The Urinary Stone Disease Research Network (USDRN) is a group of scientists and investigators designing and conducting research on urinary stones (kidney stones) in adults and children in order to learn more about
- who forms kidney stones,
- what are the best treatments,
- how to prevent stones from forming.
Funded by the National Institutes of Health (NIH) and the National Institute of Diabetes and Digestive and Kidney Diseases (NIDDK), the network comprises a wide range of experts including adult and pediatric urologists, adult and pediatric nephrologists (kidney specialists), pediatricians, emergency department physicians, clinical trialists, nutritionists, behavioral scientists, and radiologists.
The Duke Clinical Research Institute is the USDRN Scientific Data Research Center and four clinical sites are conducting the studies:
- University of Pennsylvania/Children's Hospital of Philadelphia
- University of Texas Southwestern Medical Center
- University of Washington
- Washington University in St. Louis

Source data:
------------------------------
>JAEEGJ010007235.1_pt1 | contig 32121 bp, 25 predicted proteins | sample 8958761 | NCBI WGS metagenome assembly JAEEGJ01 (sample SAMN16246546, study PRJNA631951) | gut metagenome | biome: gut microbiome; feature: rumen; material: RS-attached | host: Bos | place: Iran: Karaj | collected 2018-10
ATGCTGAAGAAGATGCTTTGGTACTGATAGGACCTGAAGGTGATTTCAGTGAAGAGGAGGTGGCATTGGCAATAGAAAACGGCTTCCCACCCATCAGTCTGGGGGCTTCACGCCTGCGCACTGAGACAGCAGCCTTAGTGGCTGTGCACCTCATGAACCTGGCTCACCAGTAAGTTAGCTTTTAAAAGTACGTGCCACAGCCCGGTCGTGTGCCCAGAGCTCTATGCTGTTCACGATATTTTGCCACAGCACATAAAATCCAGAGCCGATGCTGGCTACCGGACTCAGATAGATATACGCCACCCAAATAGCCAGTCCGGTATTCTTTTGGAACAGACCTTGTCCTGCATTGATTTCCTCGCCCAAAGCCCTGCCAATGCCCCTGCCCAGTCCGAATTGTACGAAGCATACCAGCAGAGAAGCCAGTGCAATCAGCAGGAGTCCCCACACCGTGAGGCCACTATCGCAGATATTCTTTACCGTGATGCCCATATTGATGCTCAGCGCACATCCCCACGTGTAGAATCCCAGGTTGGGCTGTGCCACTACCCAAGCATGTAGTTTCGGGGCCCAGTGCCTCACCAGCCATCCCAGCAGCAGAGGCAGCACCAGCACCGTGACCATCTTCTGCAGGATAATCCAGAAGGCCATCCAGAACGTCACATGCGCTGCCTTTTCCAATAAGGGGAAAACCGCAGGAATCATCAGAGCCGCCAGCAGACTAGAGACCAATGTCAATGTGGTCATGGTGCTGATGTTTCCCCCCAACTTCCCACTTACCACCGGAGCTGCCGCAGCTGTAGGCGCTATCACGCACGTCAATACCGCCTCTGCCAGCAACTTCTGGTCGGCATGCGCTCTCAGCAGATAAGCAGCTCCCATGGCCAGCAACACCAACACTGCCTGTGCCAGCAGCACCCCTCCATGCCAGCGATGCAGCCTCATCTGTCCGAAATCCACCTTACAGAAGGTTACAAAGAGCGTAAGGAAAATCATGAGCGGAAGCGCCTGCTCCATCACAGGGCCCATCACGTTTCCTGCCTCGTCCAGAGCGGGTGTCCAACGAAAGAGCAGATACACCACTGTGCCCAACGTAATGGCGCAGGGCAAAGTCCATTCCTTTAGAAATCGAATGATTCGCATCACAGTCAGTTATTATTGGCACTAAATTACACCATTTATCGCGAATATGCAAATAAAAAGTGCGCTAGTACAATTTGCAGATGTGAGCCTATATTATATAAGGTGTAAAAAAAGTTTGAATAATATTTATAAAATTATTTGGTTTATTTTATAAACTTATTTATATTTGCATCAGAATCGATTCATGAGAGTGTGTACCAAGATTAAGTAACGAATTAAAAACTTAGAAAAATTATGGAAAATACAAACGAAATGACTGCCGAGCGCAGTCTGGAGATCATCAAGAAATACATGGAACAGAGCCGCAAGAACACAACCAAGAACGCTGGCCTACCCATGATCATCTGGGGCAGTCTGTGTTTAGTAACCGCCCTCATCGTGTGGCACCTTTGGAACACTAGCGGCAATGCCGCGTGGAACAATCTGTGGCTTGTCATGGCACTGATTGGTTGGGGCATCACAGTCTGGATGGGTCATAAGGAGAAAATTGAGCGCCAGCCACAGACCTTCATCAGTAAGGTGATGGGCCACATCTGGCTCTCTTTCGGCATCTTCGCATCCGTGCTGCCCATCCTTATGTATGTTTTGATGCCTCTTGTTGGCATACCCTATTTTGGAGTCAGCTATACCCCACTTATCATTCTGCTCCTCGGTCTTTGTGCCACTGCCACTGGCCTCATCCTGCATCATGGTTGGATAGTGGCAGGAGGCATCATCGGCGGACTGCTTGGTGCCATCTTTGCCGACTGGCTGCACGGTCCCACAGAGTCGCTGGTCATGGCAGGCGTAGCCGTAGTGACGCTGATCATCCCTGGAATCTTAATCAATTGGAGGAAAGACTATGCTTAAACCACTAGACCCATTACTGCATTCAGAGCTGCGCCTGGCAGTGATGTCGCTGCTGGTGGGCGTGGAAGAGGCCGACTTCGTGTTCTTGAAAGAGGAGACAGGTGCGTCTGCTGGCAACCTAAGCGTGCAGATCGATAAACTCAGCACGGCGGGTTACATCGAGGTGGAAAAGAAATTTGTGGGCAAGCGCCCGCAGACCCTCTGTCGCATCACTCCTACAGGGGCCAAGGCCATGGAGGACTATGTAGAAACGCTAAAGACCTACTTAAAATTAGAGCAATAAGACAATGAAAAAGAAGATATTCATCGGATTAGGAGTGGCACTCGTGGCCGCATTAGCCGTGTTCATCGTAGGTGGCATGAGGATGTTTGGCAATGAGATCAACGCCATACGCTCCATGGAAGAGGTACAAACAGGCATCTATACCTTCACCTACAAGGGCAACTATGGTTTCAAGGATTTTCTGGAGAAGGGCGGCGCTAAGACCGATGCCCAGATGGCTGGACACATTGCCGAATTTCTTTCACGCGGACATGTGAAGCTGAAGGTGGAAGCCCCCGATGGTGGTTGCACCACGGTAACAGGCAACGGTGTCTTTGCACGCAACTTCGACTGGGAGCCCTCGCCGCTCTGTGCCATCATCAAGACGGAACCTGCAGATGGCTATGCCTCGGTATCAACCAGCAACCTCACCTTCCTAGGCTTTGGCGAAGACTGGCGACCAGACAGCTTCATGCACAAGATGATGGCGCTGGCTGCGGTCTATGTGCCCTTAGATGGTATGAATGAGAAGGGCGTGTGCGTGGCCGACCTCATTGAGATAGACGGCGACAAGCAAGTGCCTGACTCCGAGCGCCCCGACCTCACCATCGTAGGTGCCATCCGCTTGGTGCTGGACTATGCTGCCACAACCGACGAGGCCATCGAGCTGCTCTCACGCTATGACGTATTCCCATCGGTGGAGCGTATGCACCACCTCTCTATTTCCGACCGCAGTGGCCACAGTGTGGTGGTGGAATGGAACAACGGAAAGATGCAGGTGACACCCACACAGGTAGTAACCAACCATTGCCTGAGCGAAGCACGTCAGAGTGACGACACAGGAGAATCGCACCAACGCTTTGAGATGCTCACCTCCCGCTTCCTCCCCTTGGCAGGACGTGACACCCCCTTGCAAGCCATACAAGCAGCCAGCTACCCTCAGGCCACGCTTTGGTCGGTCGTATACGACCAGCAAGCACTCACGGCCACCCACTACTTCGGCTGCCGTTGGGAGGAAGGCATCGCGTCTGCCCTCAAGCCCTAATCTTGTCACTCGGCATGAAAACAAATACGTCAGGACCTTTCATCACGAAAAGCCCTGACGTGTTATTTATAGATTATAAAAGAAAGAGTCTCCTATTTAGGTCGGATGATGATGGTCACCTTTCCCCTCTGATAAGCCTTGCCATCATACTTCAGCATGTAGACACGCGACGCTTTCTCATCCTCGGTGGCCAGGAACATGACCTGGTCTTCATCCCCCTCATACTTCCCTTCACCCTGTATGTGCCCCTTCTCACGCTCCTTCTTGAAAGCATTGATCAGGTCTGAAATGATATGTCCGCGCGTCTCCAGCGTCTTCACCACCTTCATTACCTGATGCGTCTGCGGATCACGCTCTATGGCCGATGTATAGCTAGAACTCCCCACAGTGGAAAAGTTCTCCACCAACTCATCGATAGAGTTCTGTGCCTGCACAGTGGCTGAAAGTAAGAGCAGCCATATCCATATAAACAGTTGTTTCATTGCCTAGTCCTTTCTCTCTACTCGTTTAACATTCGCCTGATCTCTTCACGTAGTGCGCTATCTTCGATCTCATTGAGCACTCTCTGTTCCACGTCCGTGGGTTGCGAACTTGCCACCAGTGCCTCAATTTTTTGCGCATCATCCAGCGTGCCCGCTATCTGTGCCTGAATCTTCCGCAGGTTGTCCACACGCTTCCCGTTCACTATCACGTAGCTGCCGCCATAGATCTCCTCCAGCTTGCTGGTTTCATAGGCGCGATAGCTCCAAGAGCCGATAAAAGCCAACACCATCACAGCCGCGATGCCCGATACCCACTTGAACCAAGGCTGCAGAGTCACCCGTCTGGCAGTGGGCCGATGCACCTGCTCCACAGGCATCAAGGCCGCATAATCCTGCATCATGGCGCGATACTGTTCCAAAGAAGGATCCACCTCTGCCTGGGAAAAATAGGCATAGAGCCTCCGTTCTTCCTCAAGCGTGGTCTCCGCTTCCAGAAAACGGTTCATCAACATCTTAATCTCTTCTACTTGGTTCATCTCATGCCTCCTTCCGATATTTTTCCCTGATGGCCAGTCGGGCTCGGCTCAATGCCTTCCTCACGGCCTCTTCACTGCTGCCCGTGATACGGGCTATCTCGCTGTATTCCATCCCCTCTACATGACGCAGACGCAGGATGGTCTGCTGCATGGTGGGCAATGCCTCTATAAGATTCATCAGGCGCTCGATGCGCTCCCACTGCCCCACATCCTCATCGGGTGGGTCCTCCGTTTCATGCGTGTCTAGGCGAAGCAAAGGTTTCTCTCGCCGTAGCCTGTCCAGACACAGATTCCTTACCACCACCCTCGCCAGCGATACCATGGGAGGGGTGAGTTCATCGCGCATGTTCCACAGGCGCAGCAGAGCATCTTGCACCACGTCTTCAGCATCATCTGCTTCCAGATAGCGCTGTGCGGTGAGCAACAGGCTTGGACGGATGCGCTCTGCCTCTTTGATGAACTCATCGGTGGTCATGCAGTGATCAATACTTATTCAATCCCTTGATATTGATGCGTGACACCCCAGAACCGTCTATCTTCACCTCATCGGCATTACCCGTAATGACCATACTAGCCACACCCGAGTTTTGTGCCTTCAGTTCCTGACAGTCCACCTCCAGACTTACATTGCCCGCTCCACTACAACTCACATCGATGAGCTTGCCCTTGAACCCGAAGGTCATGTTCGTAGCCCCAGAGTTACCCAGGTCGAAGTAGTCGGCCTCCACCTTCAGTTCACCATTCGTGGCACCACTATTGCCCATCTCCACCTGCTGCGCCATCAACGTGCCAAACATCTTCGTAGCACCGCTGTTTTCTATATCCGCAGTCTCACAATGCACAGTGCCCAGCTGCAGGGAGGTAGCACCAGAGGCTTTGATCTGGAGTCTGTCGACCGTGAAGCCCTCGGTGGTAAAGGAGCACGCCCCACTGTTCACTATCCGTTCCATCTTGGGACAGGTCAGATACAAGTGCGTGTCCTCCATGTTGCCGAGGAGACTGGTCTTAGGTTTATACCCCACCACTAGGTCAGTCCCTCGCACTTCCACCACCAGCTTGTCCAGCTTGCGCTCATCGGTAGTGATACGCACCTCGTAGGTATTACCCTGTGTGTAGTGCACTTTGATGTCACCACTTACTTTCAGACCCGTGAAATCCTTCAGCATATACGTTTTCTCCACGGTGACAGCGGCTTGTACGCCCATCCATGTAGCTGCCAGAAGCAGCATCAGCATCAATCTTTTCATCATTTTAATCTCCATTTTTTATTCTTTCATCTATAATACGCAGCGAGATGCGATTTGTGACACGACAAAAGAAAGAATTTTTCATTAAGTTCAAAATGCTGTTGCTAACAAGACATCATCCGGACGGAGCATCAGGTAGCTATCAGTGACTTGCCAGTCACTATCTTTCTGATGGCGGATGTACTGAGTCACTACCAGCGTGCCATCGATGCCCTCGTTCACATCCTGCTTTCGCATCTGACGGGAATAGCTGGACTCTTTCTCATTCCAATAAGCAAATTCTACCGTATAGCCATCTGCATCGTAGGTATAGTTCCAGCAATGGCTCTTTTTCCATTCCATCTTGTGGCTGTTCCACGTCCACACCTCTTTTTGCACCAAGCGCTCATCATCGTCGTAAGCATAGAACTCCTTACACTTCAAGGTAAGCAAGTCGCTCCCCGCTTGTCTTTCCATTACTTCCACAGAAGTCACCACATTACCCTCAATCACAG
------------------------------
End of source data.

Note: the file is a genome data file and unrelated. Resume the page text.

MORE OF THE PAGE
The coordinating center and clinical sites work together in planning, executing, and analyzing the results from USDRN studies.
As Kidney Stones Increase, Researchers Aim to Learn More about Cause, Treatment, and Prevention
DURHAM, N.C. (March 1, 2019)—Research shows that prevalence of urinary stone disease doubled in men and quadrupled in women between 1984 and 2012 (Kittanamongkolchai et al., 2018). As experts scramble for answers on how to quell this unwelcome spike, researchers with the Urinary Stone Disease Research Network are currently conducting two trials to learn more about who develops kidney stones, what the best treatments are, and how to prevent stones from forming.
WHO GETS STONES
Since 1994, the number of people who get kidney stones has almost doubled! The number has risen from 1 out of every 20 people, to now 1 out of every 11 people. This increase is likely due to diet and lifestyle factors. Obesity also increases the risk of having a kidney stone.
Kidney stones are more common in men than women, while less common in people who are Hispanic and African-American.